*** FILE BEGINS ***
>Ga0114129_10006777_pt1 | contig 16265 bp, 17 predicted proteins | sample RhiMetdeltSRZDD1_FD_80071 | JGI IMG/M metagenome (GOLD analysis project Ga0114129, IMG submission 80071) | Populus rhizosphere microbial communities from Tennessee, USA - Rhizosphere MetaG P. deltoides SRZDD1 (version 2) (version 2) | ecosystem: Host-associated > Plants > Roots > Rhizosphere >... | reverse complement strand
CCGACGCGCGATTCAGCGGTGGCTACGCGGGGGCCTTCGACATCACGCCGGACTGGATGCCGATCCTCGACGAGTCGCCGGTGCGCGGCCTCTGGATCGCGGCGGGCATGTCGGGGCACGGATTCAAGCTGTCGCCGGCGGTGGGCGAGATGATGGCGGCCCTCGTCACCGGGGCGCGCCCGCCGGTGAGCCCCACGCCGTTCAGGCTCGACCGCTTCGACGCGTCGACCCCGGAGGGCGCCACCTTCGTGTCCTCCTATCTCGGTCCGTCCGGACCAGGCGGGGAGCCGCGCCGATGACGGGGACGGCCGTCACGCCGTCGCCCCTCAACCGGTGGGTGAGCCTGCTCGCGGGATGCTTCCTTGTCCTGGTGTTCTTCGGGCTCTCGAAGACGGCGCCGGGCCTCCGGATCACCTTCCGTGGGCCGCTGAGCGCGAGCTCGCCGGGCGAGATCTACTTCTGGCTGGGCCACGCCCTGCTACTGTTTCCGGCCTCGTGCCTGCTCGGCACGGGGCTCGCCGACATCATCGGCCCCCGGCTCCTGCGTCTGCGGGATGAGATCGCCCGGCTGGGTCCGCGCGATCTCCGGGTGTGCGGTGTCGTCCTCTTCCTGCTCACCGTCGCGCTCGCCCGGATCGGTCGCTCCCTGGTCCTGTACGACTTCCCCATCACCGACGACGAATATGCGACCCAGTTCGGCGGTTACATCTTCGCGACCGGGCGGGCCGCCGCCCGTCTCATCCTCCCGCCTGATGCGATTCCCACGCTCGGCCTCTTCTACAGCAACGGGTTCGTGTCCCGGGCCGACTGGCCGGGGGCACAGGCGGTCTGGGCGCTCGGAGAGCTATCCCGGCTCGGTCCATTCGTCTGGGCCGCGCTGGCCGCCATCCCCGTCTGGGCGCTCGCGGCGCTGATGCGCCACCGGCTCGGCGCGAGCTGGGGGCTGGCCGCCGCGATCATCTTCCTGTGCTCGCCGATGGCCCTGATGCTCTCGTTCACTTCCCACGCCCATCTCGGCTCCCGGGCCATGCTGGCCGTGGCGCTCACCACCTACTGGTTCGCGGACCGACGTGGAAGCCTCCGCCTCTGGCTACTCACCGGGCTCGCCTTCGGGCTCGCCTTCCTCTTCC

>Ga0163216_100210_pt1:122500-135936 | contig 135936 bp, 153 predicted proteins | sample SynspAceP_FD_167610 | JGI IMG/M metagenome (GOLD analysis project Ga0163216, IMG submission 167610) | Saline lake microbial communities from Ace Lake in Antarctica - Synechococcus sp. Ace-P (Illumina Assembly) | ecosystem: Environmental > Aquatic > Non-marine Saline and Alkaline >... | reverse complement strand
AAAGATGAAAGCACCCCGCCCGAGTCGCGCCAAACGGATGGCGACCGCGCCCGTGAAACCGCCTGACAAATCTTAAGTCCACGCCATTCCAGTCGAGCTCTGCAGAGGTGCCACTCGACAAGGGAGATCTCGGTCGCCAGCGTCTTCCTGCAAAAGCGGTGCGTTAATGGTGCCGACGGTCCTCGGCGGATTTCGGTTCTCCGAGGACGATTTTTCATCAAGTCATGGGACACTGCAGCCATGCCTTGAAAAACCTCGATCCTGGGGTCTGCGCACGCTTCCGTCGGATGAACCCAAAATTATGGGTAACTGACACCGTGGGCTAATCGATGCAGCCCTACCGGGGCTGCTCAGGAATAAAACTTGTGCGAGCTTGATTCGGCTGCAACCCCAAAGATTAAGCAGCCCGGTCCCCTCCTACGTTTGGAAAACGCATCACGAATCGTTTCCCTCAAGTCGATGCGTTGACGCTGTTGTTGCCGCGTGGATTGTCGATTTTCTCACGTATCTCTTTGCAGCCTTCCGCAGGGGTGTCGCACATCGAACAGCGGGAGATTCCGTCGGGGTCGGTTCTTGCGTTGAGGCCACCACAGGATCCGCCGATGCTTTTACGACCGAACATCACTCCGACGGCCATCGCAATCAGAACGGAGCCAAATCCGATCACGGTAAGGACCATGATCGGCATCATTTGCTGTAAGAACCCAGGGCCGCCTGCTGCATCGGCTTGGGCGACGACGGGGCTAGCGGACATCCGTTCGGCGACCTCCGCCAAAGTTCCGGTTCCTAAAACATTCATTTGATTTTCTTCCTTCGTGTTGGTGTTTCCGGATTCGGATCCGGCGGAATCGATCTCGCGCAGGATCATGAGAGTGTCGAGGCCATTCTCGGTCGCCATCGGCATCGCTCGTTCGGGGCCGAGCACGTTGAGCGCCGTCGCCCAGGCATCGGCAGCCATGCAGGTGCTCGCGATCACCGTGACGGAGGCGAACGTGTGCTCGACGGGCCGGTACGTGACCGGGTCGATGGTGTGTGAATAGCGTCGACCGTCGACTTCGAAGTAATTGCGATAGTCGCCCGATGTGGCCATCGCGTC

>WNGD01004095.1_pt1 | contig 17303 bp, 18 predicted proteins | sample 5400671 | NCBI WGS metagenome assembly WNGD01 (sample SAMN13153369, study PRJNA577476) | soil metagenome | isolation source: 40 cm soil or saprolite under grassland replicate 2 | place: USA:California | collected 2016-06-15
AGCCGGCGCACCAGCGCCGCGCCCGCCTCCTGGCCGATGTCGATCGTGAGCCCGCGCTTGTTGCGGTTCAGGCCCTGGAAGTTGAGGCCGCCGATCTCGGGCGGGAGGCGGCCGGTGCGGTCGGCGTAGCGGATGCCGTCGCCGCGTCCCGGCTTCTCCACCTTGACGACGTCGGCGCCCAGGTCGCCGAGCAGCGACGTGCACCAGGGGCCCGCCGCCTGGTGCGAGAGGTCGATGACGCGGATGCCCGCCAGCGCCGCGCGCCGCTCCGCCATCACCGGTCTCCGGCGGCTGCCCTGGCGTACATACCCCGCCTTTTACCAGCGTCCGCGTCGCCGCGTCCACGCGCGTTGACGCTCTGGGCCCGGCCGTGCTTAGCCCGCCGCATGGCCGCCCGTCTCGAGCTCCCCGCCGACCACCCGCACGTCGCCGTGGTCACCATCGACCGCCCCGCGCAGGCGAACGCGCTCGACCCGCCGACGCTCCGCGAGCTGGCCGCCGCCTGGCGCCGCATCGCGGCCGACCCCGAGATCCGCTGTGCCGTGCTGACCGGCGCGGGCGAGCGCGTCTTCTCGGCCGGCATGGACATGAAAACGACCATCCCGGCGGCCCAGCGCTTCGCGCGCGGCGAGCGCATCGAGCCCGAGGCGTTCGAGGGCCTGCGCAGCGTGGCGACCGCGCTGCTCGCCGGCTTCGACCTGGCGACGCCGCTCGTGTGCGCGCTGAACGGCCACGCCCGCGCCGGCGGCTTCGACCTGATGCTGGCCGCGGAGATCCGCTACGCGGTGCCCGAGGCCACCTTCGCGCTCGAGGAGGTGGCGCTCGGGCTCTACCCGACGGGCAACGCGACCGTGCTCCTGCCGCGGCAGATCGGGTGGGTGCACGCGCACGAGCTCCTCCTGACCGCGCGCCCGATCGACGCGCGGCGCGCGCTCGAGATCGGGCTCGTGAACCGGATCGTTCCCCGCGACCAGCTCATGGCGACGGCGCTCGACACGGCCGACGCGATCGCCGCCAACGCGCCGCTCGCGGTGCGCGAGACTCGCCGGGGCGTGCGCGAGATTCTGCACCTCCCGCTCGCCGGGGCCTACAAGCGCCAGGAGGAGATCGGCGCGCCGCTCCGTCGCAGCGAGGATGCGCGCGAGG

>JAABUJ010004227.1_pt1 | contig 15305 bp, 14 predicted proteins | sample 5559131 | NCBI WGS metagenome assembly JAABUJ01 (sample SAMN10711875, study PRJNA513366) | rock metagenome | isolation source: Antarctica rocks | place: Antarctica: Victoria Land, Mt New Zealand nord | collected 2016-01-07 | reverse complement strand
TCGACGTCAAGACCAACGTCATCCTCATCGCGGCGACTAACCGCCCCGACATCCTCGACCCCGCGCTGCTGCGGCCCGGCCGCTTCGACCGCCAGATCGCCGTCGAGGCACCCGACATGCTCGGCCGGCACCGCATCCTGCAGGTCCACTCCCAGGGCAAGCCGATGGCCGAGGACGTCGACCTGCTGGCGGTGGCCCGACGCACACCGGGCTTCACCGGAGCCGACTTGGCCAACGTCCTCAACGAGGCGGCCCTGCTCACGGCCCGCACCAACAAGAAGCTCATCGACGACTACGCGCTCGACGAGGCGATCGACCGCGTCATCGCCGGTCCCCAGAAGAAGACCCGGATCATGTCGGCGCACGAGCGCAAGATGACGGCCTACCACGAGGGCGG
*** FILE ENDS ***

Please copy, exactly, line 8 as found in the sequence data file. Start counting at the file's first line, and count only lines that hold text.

TCGACGTCAAGACCAACGTCATCCTCATCGCGGCGACTAACCGCCCCGACATCCTCGACCCCGCGCTGCTGCGGCCCGGCCGCTTCGACCGCCAGATCGCCGTCGAGGCACCCGACATGCTCGGCCGGCACCGCATCCTGCAGGTCCACTCCCAGGGCAAGCCGATGGCCGAGGACGTCGACCTGCTGGCGGTGGCCCGACGCACACCGGGCTTCACCGGAGCCGACTTGGCCAACGTCCTCAACGAGGCGGCCCTGCTCACGGCCCGCACCAACAAGAAGCTCATCGACGACTACGCGCTCGACGAGGCGATCGACCGCGTCATCGCCGGTCCCCAGAAGAAGACCCGGATCATGTCGGCGCACGAGCGCAAGATGACGGCCTACCACGAGGGCGG